Much was made of Natural England’s 2014 decision to authorise the use of eDNA for determining the presence or likely absence of great crested newts. And rightly so, as if used appropriately this technique has the potential to save clients time and money.
However, the eDNA method is not without its limitations (and there are a few). These include ‘false negatives’, which can occur where only very small populations of GCN are present, and ‘inconclusive’ results which can be caused by high sediment content. Perhaps most significantly, if a pond returns a positive result then the regulators still require the GCN population size to be estimated if a mitigation licence is required, which at present can only be achieved using traditional survey methods. If not carefully factored into project planning from the outset, then this can lead to surveys being needlessly repeated.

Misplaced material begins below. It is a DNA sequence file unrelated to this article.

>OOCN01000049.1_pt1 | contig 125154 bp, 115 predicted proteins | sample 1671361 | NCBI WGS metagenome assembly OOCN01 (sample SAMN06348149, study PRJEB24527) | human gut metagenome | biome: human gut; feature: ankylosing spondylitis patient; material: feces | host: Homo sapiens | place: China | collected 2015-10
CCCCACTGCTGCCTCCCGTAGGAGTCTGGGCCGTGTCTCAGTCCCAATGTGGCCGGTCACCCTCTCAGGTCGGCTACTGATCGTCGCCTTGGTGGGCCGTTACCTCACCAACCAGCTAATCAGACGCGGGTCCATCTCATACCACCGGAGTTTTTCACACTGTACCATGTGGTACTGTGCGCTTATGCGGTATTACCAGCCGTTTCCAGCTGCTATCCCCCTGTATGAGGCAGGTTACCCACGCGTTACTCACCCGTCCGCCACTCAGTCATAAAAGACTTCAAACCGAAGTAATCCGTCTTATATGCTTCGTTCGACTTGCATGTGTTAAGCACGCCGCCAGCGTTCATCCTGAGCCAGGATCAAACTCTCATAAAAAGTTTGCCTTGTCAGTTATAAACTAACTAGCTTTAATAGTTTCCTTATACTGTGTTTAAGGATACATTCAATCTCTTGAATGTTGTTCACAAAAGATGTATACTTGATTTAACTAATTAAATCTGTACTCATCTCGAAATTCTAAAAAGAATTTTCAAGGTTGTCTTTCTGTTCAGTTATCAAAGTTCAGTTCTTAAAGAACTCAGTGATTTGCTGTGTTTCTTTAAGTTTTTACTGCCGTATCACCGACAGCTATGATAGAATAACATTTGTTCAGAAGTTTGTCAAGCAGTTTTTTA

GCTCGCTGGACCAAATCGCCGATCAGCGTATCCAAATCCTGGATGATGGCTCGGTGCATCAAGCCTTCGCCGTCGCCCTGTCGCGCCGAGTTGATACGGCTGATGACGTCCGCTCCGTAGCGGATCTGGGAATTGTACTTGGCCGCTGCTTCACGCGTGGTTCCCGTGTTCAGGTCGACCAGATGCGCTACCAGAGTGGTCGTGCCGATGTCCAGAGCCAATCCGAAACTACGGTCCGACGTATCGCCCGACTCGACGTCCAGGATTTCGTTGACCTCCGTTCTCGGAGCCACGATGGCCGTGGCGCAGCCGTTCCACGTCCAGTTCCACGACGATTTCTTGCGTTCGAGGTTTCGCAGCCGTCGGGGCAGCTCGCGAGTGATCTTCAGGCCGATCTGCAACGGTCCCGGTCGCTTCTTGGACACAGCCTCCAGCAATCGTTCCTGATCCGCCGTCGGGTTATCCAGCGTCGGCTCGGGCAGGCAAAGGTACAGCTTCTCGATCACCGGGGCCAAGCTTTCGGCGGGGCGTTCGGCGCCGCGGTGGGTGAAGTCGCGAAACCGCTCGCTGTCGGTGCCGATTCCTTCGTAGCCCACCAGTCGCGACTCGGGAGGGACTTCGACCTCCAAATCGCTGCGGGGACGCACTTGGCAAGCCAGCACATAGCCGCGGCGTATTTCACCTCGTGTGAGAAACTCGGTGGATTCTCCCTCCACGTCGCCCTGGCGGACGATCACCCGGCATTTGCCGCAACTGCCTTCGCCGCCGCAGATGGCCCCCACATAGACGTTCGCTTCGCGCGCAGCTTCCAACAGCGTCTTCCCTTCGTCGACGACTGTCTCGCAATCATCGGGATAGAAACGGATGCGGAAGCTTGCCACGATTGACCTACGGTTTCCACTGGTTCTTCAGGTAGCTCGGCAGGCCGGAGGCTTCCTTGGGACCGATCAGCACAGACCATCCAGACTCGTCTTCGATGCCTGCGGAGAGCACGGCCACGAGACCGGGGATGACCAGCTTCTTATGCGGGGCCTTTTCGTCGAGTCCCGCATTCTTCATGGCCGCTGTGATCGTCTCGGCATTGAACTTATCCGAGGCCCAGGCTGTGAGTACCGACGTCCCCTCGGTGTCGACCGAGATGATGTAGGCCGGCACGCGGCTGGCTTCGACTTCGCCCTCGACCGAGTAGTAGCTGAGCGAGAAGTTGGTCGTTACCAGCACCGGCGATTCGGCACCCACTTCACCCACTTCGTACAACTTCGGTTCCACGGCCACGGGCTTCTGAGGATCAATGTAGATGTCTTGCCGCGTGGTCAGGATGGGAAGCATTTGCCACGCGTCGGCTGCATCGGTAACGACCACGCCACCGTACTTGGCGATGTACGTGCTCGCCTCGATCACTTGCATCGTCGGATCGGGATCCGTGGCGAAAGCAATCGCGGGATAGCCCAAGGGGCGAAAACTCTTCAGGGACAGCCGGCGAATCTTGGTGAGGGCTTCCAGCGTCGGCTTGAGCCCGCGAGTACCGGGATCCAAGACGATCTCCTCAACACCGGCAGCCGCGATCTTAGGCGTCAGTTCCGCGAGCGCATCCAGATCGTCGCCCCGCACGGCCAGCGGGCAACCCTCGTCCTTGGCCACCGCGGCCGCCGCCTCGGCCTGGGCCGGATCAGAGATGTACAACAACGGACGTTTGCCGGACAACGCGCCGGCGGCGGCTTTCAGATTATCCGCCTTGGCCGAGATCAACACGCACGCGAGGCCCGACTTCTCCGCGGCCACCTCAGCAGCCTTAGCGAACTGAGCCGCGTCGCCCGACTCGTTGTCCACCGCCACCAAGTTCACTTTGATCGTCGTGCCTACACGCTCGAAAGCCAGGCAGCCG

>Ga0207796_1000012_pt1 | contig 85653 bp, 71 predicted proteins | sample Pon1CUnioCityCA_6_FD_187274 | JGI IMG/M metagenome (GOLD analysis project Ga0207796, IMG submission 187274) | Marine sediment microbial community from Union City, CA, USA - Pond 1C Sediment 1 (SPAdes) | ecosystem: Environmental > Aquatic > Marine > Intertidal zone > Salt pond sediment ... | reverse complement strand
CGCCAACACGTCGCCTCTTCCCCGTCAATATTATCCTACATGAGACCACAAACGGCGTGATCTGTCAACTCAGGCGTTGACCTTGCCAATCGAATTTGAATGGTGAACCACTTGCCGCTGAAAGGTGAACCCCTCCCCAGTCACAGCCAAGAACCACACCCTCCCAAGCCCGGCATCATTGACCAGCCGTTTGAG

The traditional survey method comprises using three recognised techniques to check for the presence of GCN on four (to determine GCN presence/likely absence) to six (to allow the GCN population size to be estimated) occasions. Recognised techniques include torchlight searching, egg searching, netting and bottle trapping, which is demonstrated in the short video below.